Strasbourg round-up: Fisheries and maritime affairs

European maritime affairs and fisheries fund rapporteur, Alain Cadec is pleased with parliament's 'victory' in the fisheries sector, while Knut Fleckenstein, S&D group shadow rapporteur on multiannual funding for the European maritime safety agency stresses the need for more 'sufficient' investment.

By Gerald Callaghan

16 Apr 2014

Alain Cadec is parliament's rapporteur on the European maritime affairs and fisheries fund (EMFF)

The maritime affairs and fisheries fund (EMFF) is the financial component of the common fisheries policy (CFP) reform. It has a budget of €6.4bn over the next programming period 2014-2020.

Parliament has achieved substantial improvements to the proposal of the European commission amending the EMFF to make it an instrument to create a sustainable and competitive fisheries industry. The budget allocated to the control and the collection of scientific data has been highly increased, as it was essential to have the means to achieve maximum sustainable yield, which is a keystone of the reform of the CFP.

"The EMFF gives the fishing sector the means to efficiently organise themselves"

The EMFF includes some radical changes including the obligation to land all catches. By enabling investment in new fishing gear it will significantly reduce discards and allow sustainable management of fish stocks.

The European parliament also supported my proposals to maintain investments in the European fishing fleet, which the commission wanted to delete.

Young fishermen under the age of 40 years will receive a financial support package to enable them to buy a fishing vessel, thereby contributing to the renewal of generations in this sector. Fishermen will also be able to invest in the replacement of engines under strict conditions, in order to improve energy efficiency and reduce the CO2 emissions of vessels. Finally, they will be compensated for temporary cessations due to conservation measures, such as fish stock recovery periods.

The EMFF gives the fishing sector the means to efficiently organise themselves, by strengthening producer organisations and supporting investments in processing and marketing of fisheries products. Parliament has achieved that storage aid be maintained until 2019.

Negotiations with the council were difficult but parliament did not give in. It is a real victory for our institution, which worked to combine conservation of resources and competitiveness of the fisheries sector.

Knut Fleckenstein is parliament's S&D group shadow on multiannual funding of the European maritime safety agency (EMSA)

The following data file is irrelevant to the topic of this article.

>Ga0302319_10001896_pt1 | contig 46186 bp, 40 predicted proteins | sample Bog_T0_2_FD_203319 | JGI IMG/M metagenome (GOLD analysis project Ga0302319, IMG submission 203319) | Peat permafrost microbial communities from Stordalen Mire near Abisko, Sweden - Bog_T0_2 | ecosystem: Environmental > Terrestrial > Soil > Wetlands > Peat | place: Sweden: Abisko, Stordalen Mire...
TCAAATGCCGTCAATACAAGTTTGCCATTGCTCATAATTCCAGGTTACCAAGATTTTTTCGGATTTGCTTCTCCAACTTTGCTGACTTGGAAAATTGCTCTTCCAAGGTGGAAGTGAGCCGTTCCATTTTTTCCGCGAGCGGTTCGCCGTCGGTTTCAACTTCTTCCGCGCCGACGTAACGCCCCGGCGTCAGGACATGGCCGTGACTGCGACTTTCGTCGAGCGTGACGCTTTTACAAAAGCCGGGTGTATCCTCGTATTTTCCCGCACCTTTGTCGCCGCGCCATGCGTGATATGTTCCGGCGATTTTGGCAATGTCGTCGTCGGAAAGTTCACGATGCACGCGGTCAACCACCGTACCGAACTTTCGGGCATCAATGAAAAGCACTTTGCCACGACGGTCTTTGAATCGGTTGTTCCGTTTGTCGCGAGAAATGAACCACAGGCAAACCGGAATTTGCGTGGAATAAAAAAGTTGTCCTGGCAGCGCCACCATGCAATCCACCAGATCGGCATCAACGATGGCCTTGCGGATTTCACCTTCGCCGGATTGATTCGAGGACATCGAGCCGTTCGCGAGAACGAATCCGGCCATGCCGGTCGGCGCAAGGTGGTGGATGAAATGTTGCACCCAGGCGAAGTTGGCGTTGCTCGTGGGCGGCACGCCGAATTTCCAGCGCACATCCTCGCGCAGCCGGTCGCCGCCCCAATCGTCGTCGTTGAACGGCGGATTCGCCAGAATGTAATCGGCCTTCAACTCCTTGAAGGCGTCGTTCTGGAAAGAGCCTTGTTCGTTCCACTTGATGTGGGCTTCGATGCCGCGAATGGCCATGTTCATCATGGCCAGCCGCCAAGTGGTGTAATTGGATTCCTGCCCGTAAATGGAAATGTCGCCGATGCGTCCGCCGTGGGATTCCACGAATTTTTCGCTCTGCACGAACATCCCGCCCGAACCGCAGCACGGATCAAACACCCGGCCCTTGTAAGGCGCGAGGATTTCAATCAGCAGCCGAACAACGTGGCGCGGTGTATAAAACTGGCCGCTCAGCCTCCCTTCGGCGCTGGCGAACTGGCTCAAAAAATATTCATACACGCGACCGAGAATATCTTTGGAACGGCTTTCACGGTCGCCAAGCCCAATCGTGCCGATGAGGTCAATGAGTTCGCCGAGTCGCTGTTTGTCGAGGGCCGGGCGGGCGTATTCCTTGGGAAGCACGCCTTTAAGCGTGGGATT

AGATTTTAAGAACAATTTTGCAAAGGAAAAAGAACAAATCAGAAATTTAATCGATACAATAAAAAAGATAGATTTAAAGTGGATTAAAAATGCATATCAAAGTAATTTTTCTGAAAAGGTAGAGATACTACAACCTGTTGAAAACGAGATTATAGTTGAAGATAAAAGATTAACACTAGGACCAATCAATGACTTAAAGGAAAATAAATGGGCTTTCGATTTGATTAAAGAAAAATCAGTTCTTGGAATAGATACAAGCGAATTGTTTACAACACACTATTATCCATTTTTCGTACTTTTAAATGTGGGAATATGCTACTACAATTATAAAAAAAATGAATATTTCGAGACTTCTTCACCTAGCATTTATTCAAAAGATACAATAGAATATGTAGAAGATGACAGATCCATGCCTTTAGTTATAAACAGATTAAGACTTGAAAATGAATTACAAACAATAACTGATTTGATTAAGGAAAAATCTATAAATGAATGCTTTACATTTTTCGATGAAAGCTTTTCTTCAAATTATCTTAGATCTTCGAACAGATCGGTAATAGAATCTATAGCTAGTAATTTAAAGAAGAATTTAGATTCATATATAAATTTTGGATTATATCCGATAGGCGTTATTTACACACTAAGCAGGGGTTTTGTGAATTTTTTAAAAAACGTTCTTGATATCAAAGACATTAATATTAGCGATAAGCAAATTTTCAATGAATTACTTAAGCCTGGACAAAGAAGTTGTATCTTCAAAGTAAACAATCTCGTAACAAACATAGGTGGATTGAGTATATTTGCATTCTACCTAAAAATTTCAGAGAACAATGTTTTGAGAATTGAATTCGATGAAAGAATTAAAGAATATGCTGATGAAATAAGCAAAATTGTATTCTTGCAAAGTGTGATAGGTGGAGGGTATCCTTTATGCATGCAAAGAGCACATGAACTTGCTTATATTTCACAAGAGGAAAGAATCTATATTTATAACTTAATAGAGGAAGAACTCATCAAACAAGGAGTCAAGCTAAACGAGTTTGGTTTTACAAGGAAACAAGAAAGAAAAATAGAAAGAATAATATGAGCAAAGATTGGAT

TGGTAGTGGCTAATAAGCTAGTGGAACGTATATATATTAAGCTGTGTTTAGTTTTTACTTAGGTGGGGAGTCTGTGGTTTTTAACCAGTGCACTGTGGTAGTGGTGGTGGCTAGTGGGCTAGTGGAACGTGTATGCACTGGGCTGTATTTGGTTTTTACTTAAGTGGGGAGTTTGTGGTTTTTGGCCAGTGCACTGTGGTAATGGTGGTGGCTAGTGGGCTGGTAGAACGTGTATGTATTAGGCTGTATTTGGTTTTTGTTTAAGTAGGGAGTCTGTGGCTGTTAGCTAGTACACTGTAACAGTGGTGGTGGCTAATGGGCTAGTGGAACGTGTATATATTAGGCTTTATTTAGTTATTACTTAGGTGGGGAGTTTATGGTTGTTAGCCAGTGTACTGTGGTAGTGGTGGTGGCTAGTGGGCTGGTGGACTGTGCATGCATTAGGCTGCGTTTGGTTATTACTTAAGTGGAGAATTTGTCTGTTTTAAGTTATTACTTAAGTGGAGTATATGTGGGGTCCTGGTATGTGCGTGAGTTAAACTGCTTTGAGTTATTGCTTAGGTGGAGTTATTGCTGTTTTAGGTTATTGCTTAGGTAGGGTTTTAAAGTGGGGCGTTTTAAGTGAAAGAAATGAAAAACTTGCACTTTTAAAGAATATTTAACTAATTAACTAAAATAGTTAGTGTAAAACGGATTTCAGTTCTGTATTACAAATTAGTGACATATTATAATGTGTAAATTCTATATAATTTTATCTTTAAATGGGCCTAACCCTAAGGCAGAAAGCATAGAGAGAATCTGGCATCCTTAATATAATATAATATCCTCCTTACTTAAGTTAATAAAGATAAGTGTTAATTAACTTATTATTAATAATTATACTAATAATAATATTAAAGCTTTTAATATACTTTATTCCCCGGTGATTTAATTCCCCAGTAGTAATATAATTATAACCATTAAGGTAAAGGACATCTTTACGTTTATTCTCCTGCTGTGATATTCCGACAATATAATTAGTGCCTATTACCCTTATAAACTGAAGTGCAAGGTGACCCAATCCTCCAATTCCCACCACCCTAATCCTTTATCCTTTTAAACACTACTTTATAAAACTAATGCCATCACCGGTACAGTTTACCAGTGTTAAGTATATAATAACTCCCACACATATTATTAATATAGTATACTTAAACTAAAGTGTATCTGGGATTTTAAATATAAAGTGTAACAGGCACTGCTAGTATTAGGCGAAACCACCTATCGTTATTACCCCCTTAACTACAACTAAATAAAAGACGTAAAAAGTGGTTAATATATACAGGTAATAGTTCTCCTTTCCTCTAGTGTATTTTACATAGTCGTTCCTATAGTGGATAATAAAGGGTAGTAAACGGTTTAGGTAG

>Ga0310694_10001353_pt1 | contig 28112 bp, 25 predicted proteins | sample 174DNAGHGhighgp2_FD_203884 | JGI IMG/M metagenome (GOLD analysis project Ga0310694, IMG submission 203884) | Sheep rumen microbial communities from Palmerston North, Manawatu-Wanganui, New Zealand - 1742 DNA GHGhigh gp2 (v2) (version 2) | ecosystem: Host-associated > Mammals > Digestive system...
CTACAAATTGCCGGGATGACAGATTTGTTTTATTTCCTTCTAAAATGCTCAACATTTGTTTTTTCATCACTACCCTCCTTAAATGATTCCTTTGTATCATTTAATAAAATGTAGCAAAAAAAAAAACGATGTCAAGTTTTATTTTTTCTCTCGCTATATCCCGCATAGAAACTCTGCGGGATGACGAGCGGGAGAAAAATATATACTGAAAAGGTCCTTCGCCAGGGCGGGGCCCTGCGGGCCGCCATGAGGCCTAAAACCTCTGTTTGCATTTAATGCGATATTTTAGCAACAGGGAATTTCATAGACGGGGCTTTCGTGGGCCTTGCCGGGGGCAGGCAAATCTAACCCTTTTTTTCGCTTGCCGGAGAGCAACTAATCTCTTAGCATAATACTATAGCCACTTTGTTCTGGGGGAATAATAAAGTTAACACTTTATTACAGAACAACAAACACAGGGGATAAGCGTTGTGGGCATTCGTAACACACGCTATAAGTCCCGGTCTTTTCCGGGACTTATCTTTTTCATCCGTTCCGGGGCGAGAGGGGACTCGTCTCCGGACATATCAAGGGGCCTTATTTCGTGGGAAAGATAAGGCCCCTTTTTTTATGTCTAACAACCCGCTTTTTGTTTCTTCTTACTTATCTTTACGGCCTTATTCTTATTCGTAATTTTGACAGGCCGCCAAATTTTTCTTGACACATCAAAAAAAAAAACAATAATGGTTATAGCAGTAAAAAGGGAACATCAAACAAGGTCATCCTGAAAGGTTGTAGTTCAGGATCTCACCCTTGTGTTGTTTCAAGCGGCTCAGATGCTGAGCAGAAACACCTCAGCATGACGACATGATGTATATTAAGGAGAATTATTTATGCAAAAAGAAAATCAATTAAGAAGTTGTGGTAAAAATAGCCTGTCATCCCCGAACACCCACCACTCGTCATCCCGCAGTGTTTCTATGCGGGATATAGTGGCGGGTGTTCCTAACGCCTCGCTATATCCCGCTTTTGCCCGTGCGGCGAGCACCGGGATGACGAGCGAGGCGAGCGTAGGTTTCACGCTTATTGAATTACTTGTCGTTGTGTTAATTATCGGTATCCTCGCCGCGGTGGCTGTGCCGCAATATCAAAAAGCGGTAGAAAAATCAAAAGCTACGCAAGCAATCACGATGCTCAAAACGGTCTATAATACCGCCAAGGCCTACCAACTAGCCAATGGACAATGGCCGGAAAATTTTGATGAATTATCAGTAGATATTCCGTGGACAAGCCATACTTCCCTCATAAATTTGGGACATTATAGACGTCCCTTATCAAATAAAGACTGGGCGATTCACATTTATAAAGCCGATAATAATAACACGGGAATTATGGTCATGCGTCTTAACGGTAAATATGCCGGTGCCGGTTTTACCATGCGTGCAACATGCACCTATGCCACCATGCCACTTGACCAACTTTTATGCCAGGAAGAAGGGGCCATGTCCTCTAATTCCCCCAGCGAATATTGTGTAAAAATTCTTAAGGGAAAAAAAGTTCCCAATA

The main element of the regulation on multiannual funding for the actions of the European maritime safety agency (EMSA) in the field of response to pollution, of course, is the actual amount that EMSA will receive for the period 2014-2020. 

Together with the rapporteur Keith Taylor and the other shadow rapporteurs, we wanted to ensure that EMSA has sufficient funding not only carry out its assigned tasks, but to carry them out well.

In 2013, we revised EMSA's founding regulation, in which we extended the agency's tasks quite substantially to not only cover responses caused by pollution from ships, but also responses for pollution caused by oil and gas installations. In order to fulfil this new task EMSA needs to make adjustments in several areas. The monitoring of the platforms requires an expansion of the area covered by the clean-sea net (more satellite pictures are necessary to cover the area off shipping routes). In addition, special equipment and vessels (newly leased or retrofitted) as well as trained staff is needed for combating pollution from oil and gas installations.

"It is up to the member states to fully acknowledge EMSA's added-value for maritime safety and the potential role it could be playing if provided with sufficient funding"

Last year, the commission, the council and the parliament all agreed on these new tasks. Therefore it is even more incomprehensible that we had to fight so hard against the commission and the council to get appropriate funding for EMSA covering also these new tasks. We are not talking about money that member states have to pay on top, but money that is already allocated or available within the margins.

Unfortunately, we did not manage to raise the granted amount from €160.5m to €185.5m for the period 2014-2020. However, we did achieve that the agency has to be given the appropriations necessary to fulfil its responsibilities within the limits of the financial envelope and that the commission has to conduct a midterm evaluation, followed by a budget adjustment, if appropriate.

It is up to the member states to fully acknowledge EMSA's added-value for maritime safety and the potential role it could be playing if provided with sufficient funding. After all it is in our interests that the agency does not just perform the bare minimum, but is actually able to actively prevent pollution and able assist member states quickly in case of emergency.

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